MP3: Choir Of Young Believers – “Sedated”
MP3: Choir Of Young Believers – “Patricia’s Thirst”
MP3: Choir Of Young Believers – “Nye Nummber Et”
MP3: Choir Of Young Believers – “Paint New Horrors”
MP3: Little Green Cars – “It’s A Long Way To Tipperary”
Stream: Daughter – “Run”
Stream: Daughter – “Smother”
Video: Little Green Cars – “The John Wayne”

Dazed, Pitchfork, Planet Notion, eMusic, Interview, and Consequence Of Sound all want to talk to Bat For Lashes’ Natasha Khan with the release of her third album The Haunted Man. She also goes through the album track-by-track in a video piece for Billboard.

Ábrete De Orejas interviews David Gedge of The Wedding Present, and if you thought that this year’s Seamonsters recitals mean that it was time for Watusi to take centre stage… nope. They’ve announced a handful of 2013 dates in the US and will be playing George Best and their Hit Parade A-sides. Those of us waiting for the return of Cinerama material will have to keep waiting.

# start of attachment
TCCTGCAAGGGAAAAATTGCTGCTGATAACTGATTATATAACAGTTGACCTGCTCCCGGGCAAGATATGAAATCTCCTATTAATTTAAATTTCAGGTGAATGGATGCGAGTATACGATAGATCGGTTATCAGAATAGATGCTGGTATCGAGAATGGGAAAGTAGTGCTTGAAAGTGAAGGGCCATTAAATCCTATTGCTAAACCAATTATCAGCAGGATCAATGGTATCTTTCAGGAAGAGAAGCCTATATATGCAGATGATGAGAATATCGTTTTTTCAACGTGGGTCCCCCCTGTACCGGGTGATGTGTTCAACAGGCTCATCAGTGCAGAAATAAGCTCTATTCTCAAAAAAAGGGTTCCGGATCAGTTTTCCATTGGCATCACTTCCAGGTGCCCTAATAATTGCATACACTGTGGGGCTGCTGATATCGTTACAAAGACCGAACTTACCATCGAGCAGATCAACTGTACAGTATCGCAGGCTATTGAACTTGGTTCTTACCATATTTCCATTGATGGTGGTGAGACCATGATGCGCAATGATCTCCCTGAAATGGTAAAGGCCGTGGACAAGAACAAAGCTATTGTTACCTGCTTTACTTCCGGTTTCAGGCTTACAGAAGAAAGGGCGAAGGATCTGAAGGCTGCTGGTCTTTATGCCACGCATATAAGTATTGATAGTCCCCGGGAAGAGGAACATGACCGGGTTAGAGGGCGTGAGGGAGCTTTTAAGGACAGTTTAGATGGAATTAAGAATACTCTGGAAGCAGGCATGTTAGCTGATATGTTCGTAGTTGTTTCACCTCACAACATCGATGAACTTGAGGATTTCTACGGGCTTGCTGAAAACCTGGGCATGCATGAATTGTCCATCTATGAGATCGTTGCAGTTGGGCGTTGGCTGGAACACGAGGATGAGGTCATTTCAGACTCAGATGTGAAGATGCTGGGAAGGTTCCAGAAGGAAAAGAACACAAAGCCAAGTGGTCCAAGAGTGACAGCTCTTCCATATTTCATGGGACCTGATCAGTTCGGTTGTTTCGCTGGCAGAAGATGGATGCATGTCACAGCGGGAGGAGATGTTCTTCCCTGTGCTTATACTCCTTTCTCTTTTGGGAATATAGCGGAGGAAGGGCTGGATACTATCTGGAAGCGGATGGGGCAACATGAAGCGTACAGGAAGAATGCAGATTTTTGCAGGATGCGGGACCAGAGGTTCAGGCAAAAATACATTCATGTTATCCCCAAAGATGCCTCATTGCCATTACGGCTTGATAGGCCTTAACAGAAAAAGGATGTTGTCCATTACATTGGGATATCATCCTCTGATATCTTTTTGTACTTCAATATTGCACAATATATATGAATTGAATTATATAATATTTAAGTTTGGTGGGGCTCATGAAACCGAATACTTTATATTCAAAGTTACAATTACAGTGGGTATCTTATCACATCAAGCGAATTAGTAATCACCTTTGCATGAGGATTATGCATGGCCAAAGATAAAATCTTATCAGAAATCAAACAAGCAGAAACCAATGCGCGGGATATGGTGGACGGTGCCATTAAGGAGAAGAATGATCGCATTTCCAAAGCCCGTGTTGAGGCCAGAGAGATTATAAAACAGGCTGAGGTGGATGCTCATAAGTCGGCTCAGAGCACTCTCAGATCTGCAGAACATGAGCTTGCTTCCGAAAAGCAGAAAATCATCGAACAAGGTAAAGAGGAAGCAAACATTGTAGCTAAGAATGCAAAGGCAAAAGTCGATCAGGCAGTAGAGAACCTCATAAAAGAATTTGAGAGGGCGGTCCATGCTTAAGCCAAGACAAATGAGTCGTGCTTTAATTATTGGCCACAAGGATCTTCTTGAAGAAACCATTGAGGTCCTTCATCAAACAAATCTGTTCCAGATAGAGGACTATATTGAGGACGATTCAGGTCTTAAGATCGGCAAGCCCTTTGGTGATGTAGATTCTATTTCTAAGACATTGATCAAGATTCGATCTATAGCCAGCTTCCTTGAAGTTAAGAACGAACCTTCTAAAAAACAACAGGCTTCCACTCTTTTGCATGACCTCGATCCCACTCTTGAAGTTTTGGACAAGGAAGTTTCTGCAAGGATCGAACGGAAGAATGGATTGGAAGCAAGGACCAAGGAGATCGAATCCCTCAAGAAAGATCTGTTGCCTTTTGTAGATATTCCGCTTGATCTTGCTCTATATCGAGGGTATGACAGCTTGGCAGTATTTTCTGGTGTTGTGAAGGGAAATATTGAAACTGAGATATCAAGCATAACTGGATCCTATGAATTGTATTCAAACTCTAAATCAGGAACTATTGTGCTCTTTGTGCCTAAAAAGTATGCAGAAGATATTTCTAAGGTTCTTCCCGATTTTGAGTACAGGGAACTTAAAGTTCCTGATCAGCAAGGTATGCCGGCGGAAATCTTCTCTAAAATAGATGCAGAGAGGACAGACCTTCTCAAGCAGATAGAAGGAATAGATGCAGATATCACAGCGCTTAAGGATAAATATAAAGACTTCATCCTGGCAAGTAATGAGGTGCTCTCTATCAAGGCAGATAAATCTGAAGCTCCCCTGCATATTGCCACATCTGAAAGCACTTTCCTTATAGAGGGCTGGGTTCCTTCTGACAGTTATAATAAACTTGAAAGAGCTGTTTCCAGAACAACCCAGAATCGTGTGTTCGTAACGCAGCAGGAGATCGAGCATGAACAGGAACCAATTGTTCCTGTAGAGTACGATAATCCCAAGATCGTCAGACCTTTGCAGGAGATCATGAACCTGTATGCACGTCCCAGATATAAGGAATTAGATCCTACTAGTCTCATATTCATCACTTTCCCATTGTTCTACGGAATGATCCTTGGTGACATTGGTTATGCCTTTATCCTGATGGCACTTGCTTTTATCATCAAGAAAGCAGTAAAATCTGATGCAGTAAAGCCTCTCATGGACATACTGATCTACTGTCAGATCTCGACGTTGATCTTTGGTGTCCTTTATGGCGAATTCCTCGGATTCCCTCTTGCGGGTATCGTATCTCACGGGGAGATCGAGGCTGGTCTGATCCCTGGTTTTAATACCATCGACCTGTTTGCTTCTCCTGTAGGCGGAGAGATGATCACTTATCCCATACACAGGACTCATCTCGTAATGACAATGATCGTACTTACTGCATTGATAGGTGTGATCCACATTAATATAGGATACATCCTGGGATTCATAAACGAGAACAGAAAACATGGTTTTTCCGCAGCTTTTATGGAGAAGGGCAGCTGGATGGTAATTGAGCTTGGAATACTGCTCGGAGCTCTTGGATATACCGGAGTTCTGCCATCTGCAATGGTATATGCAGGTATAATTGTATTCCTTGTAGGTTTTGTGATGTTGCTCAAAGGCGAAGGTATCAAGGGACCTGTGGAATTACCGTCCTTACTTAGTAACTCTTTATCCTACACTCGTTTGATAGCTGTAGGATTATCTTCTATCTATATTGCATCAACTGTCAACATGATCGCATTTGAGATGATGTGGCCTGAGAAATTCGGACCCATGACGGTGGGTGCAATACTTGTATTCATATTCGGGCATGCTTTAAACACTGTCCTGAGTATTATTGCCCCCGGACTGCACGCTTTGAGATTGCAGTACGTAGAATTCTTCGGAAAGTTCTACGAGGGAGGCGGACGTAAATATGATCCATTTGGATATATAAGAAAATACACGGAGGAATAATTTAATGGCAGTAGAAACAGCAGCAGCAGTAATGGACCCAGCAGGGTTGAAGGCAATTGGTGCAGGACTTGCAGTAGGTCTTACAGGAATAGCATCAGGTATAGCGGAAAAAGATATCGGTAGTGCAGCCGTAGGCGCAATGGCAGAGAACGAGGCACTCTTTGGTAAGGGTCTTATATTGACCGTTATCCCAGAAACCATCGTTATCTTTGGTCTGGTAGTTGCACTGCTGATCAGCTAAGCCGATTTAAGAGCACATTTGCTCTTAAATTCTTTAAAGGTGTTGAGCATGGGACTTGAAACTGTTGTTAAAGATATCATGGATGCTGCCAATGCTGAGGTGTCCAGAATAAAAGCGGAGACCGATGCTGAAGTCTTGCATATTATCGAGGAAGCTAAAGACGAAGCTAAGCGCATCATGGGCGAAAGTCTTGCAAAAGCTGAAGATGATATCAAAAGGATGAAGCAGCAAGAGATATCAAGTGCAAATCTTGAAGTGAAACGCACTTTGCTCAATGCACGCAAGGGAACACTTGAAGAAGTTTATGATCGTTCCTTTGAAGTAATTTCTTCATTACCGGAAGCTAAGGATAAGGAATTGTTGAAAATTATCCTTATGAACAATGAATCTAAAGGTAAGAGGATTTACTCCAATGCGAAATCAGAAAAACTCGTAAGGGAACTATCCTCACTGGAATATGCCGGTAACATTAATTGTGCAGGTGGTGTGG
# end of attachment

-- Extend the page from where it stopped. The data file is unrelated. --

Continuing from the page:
NPR has a KCRW session with Hot Chip.

DIY reports that Foals have given their third album, due out next year, a name – Holy Fire.

A Music Blog, Yea? has some questions for The Twilight Sad, in town at The Horseshoe on November 18.

The Line Of Best Fit interviews Ritzy Bryan of The Joy Formidable, whose new album Wolf’s Law comes out January 23. They play The Sound Academy on November 25 supporting The Gaslight Anthem.

Hayden Thorpe of Wild Beasts talks to The New Statesman about starting work on their new album.

Fab talks to Patrick Wolf.

Loud & Quiet have got a full, marvelously-shot and sounding Horrors show from their hometown of Southend-on-Sea available to watch.